Intussusception in baby is a serious intestinal condition in which one segment of the intestine folds similar to a telescope inside the other. Although intussusception can occur anywhere in the gastrointestinal tract, it is most likely at the ileocecal junction, which connects the small and large intestines.
Intussusception in babies can result in intestinal obstruction (blockage) and a reduction in blood flow in the impacted intestinal segment, resulting in necrosis and infection of the bowel tissue. Babies can also experience severe dehydration.
Read on to learn more about intussusception in babies, including its causes, symptoms, complications, treatment, and prognosis.
Signs And Symptoms Of Intussusception In Babies
Sudden severe abdominal pain (belly pain) can cause a baby to cry loudly during intussusception. This can be like colic for the first time, but the pain becomes frequent gradually. Babies may bend their knees, act irritable, or cry due to pain. Other symptoms and signs of intussusception may include (1):
- Blood in the stool
- Stool may have the red, jelly-like appearance
- Bile vomiting
- Lethargy or extreme tiredness
- Swollen abdomen
- Dehydration signs
Babies may pass a normal stool after a pain episode. But, the next stool may have a blood or red, jelly-like appearance (2). Symptoms of intussusception may vary in each baby and often look like other medical conditions. Therefore, it is recommended to seek immediate medical care if your baby has symptoms and signs of intussusception.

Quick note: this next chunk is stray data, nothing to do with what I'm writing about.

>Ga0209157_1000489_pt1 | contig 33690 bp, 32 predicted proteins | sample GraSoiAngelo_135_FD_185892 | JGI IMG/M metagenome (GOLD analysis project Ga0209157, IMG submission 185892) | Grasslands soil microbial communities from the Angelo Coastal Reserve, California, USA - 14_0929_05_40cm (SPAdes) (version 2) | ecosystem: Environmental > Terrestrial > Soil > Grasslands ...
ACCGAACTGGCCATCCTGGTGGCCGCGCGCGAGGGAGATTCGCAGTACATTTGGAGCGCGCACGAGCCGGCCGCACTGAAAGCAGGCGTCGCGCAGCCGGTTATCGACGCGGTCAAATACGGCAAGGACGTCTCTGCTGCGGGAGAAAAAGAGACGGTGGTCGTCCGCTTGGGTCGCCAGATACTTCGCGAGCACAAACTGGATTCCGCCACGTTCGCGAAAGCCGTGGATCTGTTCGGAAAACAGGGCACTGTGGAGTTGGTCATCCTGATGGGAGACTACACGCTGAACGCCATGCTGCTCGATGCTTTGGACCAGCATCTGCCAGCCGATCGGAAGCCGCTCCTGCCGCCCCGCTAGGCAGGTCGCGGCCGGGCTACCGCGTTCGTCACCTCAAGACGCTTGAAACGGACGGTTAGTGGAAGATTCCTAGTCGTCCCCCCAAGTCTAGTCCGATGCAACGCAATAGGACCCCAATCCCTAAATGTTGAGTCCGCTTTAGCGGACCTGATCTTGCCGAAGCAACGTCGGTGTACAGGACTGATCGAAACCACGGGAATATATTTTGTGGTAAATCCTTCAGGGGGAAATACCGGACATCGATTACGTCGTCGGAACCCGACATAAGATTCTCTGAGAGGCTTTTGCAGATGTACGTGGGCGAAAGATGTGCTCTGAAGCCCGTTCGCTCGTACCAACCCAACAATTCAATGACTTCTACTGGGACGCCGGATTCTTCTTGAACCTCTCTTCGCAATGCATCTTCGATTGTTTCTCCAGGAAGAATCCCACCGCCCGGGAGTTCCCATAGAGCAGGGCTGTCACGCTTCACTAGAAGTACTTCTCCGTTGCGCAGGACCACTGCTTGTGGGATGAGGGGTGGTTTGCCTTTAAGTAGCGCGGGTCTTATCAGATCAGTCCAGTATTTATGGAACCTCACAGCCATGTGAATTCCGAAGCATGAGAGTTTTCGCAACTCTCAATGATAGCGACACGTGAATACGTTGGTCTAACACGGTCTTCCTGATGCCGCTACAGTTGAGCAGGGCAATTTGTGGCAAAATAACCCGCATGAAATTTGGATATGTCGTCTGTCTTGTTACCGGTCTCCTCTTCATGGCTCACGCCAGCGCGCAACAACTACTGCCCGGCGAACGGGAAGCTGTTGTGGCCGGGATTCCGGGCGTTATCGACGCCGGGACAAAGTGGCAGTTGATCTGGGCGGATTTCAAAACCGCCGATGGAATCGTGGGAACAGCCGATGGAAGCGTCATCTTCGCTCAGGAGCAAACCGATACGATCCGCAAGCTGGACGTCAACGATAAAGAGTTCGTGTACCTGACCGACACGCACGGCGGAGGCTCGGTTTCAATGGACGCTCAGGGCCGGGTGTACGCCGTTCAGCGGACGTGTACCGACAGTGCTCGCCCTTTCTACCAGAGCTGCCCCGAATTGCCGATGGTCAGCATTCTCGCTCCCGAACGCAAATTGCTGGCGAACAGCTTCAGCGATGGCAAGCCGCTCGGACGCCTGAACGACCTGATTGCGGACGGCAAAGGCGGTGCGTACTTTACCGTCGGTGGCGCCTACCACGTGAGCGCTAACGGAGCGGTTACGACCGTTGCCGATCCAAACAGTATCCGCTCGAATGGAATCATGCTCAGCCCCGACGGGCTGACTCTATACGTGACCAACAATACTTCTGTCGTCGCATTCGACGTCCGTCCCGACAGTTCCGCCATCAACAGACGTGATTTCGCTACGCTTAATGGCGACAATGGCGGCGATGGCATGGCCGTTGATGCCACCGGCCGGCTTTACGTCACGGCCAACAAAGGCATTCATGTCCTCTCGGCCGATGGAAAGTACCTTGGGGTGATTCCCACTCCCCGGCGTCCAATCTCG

Risk Factors And Causes Of Intussusception
The exact cause of intussusception is not known. According to the Children’s Hospital of Philadelphia, boys develop intussusception four times more than girls, and 80% of cases occur in babies younger than two years old. However, it is rare in newborns. The following factors are believed to be responsible for intussusception in some babies (3).
- Viral infections
- Intestinal polyps or other abnormalities in the intestines
- Recent intestinal surgery
Most babies with intussusception may not have any of these conditions. A genetic basis of intussusception is suggested based on the anatomical factors in cases of idiopathic intussusception (unknown cause) in some families (4). However, acquired agents, such as viral infections, could also occur in families.
Complications Of Intussusception In Babies
If left untreated, intussusception can cause severe complications and often endanger a baby’s life. Possible complications may include (5):
- Internal bleeding
- Peritonitis, a severe infection of the abdominal wall
- Necrosis (death) of intestinal tissues
- Infection of the intestines
- Sepsis or SIRS when the infection spread to the bloodstream, and the body responds to the infection